Democracy under scrutiny

Rother Town Hall SUS-190318-083727001
Rother Town Hall SUS-190318-083727001

Our cherished democracy is under scrutiny as never before, both nationally and locally.

Locally, a dominant Conservative administration appears to believe ‘the will of the people’ can be set aside if it conflicts with its own wishes. Recent examples include the infamous referendum in Bexhill asking residents if they wanted their own Town Council. Although supported by an overwhelming 93.5% of respondents, the Conservative administration rejected the results because ‘only’ 25.8% of residents had voted, their assumption presumably being that all those who didn’t vote wanted things to stay as they were. As a result Rother continues to spend much of its time on domestic Bexhill issues, and Bexhill residents have their local affairs determined by Councillors from all over Rother.

A second example is the highly controversial decision to spend large amounts of Council taxpayers’ money on ‘upgrading’ the Colonnade café and then losing £56,000 in the first ten weeks of operation. Although Liberal Democrat Councillors have called for a full Scrutiny Review of the whole project, this has been delayed until after the upcoming local elections no doubt to avoid electoral embarrassment.

While the public can attend some Council meetings, very few do so, and therefore have little opportunity to judge how individual Councillors speak or vote. Unlike at County Council, meetings are not webcast. Liberal Democrats believe that Councillors should be fully answerable to the public. Meetings should be recorded and available online, Bexhill should have its own Town Council, and wherever possible services should be devolved to local town and parish councils.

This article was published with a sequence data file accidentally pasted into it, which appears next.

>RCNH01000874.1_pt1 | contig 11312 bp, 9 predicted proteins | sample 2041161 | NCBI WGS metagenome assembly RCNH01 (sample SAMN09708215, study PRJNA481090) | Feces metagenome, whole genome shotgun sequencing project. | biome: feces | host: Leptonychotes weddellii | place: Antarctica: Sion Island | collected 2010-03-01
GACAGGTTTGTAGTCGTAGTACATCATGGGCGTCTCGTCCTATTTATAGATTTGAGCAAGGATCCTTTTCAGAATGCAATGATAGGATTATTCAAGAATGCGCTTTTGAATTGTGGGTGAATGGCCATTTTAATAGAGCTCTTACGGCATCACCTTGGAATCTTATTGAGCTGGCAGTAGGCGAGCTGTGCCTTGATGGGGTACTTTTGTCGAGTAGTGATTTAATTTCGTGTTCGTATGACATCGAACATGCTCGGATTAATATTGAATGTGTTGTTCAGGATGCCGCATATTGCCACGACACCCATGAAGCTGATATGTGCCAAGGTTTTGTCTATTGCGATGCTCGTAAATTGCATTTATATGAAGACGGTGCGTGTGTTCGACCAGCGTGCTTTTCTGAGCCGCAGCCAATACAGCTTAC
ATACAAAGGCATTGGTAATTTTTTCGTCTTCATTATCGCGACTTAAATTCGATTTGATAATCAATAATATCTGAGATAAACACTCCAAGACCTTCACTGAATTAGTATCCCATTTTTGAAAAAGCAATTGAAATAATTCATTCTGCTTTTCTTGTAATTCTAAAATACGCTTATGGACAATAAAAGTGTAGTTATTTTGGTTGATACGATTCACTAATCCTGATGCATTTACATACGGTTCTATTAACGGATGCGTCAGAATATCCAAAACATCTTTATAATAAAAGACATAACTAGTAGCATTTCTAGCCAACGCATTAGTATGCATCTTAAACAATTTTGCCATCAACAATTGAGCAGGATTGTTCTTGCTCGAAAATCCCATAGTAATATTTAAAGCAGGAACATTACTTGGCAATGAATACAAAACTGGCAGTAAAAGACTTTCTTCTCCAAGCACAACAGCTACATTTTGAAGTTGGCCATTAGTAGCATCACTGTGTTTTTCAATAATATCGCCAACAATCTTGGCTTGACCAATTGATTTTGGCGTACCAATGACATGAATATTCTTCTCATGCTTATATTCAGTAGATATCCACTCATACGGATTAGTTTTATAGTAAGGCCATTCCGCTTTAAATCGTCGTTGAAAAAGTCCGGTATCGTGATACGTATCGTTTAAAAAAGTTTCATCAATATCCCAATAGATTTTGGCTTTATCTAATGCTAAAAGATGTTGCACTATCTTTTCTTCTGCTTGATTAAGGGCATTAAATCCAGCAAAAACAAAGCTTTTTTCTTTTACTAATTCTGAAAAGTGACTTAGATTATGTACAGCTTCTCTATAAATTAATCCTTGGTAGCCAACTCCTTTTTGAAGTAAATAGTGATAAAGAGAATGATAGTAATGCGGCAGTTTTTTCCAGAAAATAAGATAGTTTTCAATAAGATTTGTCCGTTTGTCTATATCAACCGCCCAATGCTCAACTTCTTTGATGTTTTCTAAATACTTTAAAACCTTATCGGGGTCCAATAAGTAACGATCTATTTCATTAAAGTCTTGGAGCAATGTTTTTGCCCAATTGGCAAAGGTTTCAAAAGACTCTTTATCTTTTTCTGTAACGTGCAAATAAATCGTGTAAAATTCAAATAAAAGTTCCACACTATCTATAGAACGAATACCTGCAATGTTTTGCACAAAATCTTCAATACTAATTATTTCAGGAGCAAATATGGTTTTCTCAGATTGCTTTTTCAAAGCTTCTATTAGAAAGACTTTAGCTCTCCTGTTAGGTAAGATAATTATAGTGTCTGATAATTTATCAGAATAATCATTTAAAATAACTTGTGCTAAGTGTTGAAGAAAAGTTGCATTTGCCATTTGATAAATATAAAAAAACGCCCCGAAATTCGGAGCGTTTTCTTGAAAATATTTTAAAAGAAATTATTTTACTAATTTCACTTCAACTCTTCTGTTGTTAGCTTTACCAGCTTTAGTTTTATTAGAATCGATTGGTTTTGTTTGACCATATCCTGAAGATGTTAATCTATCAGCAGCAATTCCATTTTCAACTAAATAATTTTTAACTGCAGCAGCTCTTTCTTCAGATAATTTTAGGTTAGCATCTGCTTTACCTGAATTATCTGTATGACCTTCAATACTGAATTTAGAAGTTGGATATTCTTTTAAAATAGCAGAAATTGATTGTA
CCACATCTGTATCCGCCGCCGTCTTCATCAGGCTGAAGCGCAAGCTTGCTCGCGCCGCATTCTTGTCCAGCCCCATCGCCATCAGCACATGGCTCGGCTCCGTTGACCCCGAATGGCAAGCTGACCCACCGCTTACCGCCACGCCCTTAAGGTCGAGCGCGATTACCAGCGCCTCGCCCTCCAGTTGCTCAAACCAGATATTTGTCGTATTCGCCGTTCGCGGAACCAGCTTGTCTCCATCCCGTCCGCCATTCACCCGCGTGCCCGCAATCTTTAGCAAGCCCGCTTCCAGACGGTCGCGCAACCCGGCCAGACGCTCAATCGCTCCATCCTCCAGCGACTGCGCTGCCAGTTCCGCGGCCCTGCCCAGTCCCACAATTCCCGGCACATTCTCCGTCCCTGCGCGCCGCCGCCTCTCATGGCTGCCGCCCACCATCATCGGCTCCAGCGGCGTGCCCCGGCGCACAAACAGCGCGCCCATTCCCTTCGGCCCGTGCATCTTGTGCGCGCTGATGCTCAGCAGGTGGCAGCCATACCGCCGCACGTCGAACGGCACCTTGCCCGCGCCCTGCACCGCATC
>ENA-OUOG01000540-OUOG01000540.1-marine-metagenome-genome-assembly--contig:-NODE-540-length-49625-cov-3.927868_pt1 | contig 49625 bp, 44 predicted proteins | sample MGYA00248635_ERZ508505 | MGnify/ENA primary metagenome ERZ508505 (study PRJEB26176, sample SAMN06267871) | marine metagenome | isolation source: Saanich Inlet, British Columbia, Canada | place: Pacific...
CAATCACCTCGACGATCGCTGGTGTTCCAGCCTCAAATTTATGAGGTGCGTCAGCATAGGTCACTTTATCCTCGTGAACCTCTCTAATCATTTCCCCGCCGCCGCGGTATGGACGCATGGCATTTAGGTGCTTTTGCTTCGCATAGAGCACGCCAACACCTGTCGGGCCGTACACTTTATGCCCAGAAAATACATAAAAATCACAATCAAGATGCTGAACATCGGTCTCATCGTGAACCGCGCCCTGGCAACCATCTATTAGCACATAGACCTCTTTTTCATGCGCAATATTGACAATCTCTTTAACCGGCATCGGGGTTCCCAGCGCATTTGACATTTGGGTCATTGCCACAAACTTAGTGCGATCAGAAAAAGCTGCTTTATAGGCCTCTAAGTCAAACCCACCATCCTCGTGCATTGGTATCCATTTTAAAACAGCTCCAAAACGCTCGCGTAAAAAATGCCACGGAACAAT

Nationally, the whole basis of our representational democracy is in turmoil. At the time of writing, Cabinet Minsters appear to have been allowed to ignore a three line whip and still keep their jobs, others have resigned or even left their Party, the Government has voted against its own propositions, and extreme Brexiters and Remainers have found themselves in the same voting lobby. Our Prime Minister, determined to ‘deliver the will of the people’ appears equally determined to continue to ignore the will of the people’s representatives. Here, the assumption appears to be that those who didn’t vote do want things to change.

An ill-considered referendum, designed primarily to heal internal Conservative Party disagreements, threatens to destroy their Party, and cause widespread disappointment whatever the eventual outcome. In a representational democracy such as ours, referenda would usually be reserved for relatively straightforward ‘binary’ issues, such as the death penalty. As we are all now finding, EU membership is a vastly complex issue and readers should treat with great scepticism anyone, Remainer or Leaver, who claims they understood all the consequences when they voted. Despite its importance David Cameron did not bother to seek a ‘super majority’ (that is, a majority of the electorate) which would be more normal for such a major constitutional issue. The result is that although 37% of the electorate voted to leave, 63% didn’t, and the consequence is chaos.

It is supremely ironic that the most widely touted slogan during the referendum campaign was ‘Take back control’.